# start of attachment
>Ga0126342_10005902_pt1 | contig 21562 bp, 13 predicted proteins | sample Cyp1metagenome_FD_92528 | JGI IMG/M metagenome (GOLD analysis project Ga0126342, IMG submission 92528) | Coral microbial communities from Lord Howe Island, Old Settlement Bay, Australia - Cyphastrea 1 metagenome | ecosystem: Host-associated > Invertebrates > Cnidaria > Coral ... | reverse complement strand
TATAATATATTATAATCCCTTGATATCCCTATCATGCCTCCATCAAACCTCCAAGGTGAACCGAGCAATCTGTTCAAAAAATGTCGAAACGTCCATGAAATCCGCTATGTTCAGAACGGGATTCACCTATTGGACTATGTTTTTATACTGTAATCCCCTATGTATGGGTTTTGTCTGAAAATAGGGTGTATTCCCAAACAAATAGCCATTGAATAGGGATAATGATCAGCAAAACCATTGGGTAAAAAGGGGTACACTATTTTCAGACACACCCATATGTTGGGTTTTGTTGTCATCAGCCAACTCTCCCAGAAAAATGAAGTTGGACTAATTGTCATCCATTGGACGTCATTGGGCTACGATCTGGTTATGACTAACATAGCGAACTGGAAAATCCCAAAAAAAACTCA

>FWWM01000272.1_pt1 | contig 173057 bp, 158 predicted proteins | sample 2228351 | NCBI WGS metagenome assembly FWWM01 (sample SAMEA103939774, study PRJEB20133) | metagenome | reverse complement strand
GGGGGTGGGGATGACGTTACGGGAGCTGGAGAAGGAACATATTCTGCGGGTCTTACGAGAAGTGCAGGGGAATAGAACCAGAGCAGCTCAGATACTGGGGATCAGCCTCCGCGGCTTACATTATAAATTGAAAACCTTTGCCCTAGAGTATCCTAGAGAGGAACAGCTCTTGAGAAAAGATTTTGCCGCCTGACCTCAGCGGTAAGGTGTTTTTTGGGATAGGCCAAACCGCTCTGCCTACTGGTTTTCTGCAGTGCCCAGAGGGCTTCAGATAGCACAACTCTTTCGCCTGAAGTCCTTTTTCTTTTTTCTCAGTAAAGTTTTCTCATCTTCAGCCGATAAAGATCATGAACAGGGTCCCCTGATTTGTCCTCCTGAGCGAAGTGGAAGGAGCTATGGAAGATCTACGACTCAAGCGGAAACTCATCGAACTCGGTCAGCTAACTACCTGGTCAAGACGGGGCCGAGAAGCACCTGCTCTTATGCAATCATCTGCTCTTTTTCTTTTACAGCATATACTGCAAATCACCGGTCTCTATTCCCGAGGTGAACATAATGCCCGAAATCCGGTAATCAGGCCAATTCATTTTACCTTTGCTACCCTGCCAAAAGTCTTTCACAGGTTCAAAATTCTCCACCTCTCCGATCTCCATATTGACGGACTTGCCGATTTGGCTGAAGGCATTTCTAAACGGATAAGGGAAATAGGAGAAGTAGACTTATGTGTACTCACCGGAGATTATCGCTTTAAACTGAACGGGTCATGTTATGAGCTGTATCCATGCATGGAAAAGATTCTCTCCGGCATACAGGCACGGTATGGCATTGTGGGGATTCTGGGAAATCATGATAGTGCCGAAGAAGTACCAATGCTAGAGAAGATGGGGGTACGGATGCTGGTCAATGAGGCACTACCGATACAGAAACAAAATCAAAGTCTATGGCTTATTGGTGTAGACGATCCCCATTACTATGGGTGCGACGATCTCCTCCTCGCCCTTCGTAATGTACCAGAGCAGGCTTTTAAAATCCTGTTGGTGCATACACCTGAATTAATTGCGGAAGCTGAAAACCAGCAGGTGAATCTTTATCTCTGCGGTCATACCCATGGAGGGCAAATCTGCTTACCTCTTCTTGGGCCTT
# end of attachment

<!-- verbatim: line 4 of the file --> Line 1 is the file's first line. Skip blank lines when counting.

GGGGGTGGGGATGACGTTACGGGAGCTGGAGAAGGAACATATTCTGCGGGTCTTACGAGAAGTGCAGGGGAATAGAACCAGAGCAGCTCAGATACTGGGGATCAGCCTCCGCGGCTTACATTATAAATTGAAAACCTTTGCCCTAGAGTATCCTAGAGAGGAACAGCTCTTGAGAAAAGATTTTGCCGCCTGACCTCAGCGGTAAGGTGTTTTTTGGGATAGGCCAAACCGCTCTGCCTACTGGTTTTCTGCAGTGCCCAGAGGGCTTCAGATAGCACAACTCTTTCGCCTGAAGTCCTTTTTCTTTTTTCTCAGTAAAGTTTTCTCATCTTCAGCCGATAAAGATCATGAACAGGGTCCCCTGATTTGTCCTCCTGAGCGAAGTGGAAGGAGCTATGGAAGATCTACGACTCAAGCGGAAACTCATCGAACTCGGTCAGCTAACTACCTGGTCAAGACGGGGCCGAGAAGCACCTGCTCTTATGCAATCATCTGCTCTTTTTCTTTTACAGCATATACTGCAAATCACCGGTCTCTATTCCCGAGGTGAACATAATGCCCGAAATCCGGTAATCAGGCCAATTCATTTTACCTTTGCTACCCTGCCAAAAGTCTTTCACAGGTTCAAAATTCTCCACCTCTCCGATCTCCATATTGACGGACTTGCCGATTTGGCTGAAGGCATTTCTAAACGGATAAGGGAAATAGGAGAAGTAGACTTATGTGTACTCACCGGAGATTATCGCTTTAAACTGAACGGGTCATGTTATGAGCTGTATCCATGCATGGAAAAGATTCTCTCCGGCATACAGGCACGGTATGGCATTGTGGGGATTCTGGGAAATCATGATAGTGCCGAAGAAGTACCAATGCTAGAGAAGATGGGGGTACGGATGCTGGTCAATGAGGCACTACCGATACAGAAACAAAATCAAAGTCTATGGCTTATTGGTGTAGACGATCCCCATTACTATGGGTGCGACGATCTCCTCCTCGCCCTTCGTAATGTACCAGAGCAGGCTTTTAAAATCCTGTTGGTGCATACACCTGAATTAATTGCGGAAGCTGAAAACCAGCAGGTGAATCTTTATCTCTGCGGTCATACCCATGGAGGGCAAATCTGCTTACCTCTTCTTGGGCCTT